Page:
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Consult the detail drawings (Option1: Rainscreen Retrofit, Option 2: Retrofit Brick Ties and Rainscreen) and videos. Always consult with building codes officials before beginning any construction project.
In a future flood these drainable, dryable, water-tolerant materials can remain in-place – just wash down and replace the flooded interior drywall. For next steps on rebuilding a flood-resilient interior finish view the wet-floodproofing recommendations below.
This guide is NOT comprehensive. Take a chance to learn from people who have been through floods before. Following Hurricane Katrina and other flooding events the Lousiana State University Extension and LaHouse Homeowner Resource Center have partnered with Building Science Corporation to develop and disseminate resources for homeowners. Browse the LaHouse Homeowner resources.
The rainscreen approach is a building science best practice to prevent entrapped moisture problems under normal conditions. Many brick veneers were constructed without the proper air gap behind the brick for drainage and ventilation. Without a rainscreen air gap normal weather conditions lead to a buildup of moisture in the wall system and structural deterioration as well as mold issues.
Flooded exterior sheathing & insulation should be removed to above the flood line. Use light-guage sheet metal to create a flashing from the between the upper sheathing and studs to the brick wall. Install the Sure Cavity to overlap the flashing.
Using the rainscreen retrofit technique along with "wet floodproofing" approach for your interior renovation will result in a wall system that is drainable and dryable. Using flood hardy materials reduces the time and resources required to rebuild after a flood.
Wet Floodproofing Resources
No. Unless your home is a submarine the exterior materials along with doors and windows are not watertight and will succumb to the flood waters. Standing water in contact with brick walls (or other veneers) will inevitably enter the structure and plugging weep holes will not improve the situation.
Consider using insulation that is water tolerant, such as closed-cell insulation in spray foam or rigid foam panels. Closed-cell insulation will not absorb water and may not require removal in a future flooding event. Closed cell spray foam also adds racking resistance to the wall.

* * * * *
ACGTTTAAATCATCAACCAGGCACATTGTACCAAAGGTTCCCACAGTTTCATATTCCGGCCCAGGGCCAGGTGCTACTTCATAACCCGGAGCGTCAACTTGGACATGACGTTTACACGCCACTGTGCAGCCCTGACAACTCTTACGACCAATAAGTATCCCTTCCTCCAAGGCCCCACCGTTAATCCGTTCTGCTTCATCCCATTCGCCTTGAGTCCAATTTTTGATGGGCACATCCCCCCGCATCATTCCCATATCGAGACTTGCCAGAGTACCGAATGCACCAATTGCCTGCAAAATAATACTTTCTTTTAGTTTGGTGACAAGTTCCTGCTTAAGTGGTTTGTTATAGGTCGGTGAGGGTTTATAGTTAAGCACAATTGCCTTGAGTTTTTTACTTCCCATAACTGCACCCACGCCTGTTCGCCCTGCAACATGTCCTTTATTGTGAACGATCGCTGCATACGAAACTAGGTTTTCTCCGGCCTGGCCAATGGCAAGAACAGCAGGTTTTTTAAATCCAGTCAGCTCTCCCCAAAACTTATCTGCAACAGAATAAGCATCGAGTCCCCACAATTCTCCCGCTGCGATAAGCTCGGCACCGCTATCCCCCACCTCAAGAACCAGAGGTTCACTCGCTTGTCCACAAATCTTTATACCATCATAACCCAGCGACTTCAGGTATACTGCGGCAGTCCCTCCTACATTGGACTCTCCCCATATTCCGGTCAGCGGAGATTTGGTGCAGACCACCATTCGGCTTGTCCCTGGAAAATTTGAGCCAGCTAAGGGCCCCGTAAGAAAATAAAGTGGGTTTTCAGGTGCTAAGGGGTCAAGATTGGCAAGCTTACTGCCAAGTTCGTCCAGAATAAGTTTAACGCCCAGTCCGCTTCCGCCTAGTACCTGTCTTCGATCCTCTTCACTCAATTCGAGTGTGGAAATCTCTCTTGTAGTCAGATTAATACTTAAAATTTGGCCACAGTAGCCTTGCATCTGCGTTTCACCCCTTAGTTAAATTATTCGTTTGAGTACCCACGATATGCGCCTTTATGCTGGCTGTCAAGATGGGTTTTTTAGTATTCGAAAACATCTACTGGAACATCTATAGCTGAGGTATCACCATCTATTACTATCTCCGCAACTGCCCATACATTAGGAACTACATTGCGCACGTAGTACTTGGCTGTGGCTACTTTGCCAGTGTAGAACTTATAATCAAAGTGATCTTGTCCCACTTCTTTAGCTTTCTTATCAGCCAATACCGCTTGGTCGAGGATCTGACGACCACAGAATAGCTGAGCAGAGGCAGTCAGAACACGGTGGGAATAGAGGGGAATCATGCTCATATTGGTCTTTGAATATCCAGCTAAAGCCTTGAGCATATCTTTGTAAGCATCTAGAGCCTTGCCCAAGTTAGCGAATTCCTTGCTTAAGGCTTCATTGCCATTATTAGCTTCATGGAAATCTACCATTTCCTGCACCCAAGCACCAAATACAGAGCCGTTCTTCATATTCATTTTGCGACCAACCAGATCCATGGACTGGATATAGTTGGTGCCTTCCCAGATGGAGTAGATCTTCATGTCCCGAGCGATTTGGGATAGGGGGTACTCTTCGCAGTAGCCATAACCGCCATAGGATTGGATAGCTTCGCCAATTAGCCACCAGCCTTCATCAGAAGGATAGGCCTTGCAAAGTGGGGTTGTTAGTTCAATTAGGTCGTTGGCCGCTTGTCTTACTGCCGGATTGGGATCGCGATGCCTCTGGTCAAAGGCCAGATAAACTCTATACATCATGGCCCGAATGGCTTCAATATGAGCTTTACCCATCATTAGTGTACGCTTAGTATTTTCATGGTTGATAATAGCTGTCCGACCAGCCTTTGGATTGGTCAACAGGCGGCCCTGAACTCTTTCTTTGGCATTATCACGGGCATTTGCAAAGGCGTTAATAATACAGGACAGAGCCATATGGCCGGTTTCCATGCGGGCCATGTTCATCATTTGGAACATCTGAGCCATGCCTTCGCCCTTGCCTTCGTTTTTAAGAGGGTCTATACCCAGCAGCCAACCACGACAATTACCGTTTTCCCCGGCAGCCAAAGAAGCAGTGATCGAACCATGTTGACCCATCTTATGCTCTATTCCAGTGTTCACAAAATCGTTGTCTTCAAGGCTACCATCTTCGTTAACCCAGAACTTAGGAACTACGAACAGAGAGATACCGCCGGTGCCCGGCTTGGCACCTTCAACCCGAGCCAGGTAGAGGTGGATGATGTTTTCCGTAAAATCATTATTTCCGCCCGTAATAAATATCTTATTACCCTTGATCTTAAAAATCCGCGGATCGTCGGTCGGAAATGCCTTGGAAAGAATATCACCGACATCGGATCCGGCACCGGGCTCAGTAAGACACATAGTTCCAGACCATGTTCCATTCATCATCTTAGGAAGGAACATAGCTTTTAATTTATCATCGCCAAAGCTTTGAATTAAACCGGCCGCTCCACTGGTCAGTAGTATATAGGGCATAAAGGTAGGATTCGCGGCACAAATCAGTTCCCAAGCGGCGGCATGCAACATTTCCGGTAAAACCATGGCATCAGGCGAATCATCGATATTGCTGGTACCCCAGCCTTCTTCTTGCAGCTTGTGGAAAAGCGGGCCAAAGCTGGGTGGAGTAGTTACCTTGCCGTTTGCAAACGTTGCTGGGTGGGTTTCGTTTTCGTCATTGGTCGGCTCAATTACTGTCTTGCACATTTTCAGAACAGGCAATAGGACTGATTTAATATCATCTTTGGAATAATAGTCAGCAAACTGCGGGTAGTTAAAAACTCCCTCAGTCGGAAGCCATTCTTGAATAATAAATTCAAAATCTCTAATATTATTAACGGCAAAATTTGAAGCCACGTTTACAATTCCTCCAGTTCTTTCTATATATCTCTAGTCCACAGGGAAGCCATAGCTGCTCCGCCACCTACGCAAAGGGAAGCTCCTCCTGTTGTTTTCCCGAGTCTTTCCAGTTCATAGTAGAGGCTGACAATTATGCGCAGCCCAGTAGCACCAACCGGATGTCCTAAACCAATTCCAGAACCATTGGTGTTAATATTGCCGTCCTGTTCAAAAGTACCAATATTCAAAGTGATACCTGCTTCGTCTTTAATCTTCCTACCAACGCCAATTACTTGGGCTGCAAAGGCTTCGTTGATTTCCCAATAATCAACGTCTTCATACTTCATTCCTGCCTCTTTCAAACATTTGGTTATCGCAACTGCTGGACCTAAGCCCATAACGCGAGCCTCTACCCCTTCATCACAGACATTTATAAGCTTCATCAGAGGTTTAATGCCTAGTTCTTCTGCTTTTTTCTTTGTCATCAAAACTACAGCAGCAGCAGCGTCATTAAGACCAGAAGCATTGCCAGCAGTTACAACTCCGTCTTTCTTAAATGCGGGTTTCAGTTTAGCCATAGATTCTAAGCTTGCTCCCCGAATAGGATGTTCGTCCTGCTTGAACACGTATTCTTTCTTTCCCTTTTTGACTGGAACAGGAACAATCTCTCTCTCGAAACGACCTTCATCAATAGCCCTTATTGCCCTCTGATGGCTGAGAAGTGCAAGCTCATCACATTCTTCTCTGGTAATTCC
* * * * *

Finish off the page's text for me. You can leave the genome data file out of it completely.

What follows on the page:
Not in residential construction. Let's look at two categories of brick walls: brick veneers and load-bearing brick walls. Load-bearing walls have multiple wythes (thicknesses) of brick and are common in historic institutional buildings. Brick veneers have a single thickness of brick and are common on residential buildings. Applying spray foam to the interior of load-bearing brick walls is common because the multiple wythes of brick can store and redistribute the moisture. In a residential brick veneer, the single thickness of brick is not able to store and redistribute the moisture - it needs a drainage gap on the backside. Spray foam applied directly to the brick veneer leads to premature wear and damage to the brick and mortar.
Many homes lack base flashing, but they can still use the rainscreen approach. In this case, the best approach is to use a fluid-applied flashing on the bottom plate, slab, and brick ledge.
Regardless of your repair approach, any home with wood-based construction needs to be on alert for possible termite intrusion. Though weep holes seem like an obvious area of concern, termites can squeeze through very small cracks, such as those in mortar joints or brick vents. Maintain as much distance between the soil and weep holes as possible and use chemical pest control as necessary. Constant vigilance against termites is required.